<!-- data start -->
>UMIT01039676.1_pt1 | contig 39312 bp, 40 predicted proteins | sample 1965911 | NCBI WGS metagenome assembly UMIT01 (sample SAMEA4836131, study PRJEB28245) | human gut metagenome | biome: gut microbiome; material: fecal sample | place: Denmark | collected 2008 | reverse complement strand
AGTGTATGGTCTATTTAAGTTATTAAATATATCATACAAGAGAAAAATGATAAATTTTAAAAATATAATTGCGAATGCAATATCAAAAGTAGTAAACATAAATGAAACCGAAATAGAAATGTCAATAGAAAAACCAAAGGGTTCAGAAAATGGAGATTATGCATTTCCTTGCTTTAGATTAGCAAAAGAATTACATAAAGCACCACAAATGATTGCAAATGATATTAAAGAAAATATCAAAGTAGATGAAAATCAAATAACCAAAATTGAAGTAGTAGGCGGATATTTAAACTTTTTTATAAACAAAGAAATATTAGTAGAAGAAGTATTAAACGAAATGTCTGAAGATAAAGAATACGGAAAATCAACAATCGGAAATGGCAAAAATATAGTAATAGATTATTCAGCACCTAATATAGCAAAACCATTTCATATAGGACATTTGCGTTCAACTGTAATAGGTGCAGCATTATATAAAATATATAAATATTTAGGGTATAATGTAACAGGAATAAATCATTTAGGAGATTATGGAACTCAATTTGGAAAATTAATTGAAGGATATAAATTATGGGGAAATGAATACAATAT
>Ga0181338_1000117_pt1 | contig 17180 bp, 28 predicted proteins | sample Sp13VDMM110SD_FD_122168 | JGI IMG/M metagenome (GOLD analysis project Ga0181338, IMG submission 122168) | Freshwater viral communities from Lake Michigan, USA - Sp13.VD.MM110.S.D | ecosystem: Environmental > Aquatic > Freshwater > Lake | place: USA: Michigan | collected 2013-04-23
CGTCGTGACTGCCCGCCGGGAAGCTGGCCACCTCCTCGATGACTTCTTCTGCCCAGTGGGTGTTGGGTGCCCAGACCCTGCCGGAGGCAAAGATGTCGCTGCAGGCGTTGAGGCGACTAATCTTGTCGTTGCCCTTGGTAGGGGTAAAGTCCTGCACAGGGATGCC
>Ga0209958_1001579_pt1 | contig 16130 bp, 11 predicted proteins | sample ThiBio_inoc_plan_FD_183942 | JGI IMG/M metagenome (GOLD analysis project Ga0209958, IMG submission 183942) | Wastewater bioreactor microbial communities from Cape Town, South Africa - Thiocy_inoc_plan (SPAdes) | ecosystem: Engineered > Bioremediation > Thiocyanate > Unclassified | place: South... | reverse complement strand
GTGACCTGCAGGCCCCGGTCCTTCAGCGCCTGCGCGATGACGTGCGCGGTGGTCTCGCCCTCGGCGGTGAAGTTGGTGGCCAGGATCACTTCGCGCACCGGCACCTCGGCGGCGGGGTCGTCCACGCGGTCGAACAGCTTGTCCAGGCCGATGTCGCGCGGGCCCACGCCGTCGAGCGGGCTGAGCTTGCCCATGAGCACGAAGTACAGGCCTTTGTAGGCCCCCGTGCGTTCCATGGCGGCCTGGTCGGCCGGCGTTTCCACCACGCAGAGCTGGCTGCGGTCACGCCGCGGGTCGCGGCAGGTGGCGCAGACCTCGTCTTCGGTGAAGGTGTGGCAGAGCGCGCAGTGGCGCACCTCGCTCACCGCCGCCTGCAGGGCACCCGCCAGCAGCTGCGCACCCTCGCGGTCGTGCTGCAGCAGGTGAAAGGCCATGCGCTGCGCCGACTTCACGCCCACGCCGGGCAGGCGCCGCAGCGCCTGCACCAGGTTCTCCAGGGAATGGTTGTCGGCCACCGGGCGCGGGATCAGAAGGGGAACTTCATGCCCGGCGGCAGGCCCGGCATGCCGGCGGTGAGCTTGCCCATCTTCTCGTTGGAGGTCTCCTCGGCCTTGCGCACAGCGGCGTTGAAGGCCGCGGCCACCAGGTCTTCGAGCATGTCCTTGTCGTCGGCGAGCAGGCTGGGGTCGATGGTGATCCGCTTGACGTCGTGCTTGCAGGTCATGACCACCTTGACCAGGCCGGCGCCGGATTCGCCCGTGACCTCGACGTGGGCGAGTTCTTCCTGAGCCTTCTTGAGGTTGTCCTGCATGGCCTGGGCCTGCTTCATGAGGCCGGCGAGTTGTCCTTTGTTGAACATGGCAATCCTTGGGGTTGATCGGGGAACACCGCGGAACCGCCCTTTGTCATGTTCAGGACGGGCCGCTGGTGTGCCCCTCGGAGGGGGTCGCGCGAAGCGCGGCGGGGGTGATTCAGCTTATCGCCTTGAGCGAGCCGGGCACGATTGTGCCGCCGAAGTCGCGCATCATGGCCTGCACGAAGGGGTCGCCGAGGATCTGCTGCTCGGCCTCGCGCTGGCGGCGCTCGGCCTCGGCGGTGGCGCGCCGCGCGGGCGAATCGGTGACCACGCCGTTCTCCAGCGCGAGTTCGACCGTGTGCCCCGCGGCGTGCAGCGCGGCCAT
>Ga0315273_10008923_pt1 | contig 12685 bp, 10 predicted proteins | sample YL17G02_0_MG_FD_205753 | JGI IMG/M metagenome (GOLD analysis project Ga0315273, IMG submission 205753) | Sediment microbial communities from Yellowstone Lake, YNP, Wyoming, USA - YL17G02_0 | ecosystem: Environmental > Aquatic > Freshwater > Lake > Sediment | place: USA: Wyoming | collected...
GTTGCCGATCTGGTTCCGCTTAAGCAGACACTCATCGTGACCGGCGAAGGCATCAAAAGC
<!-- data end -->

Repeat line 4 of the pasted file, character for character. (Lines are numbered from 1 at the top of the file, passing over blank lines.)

CGTCGTGACTGCCCGCCGGGAAGCTGGCCACCTCCTCGATGACTTCTTCTGCCCAGTGGGTGTTGGGTGCCCAGACCCTGCCGGAGGCAAAGATGTCGCTGCAGGCGTTGAGGCGACTAATCTTGTCGTTGCCCTTGGTAGGGGTAAAGTCCTGCACAGGGATGCC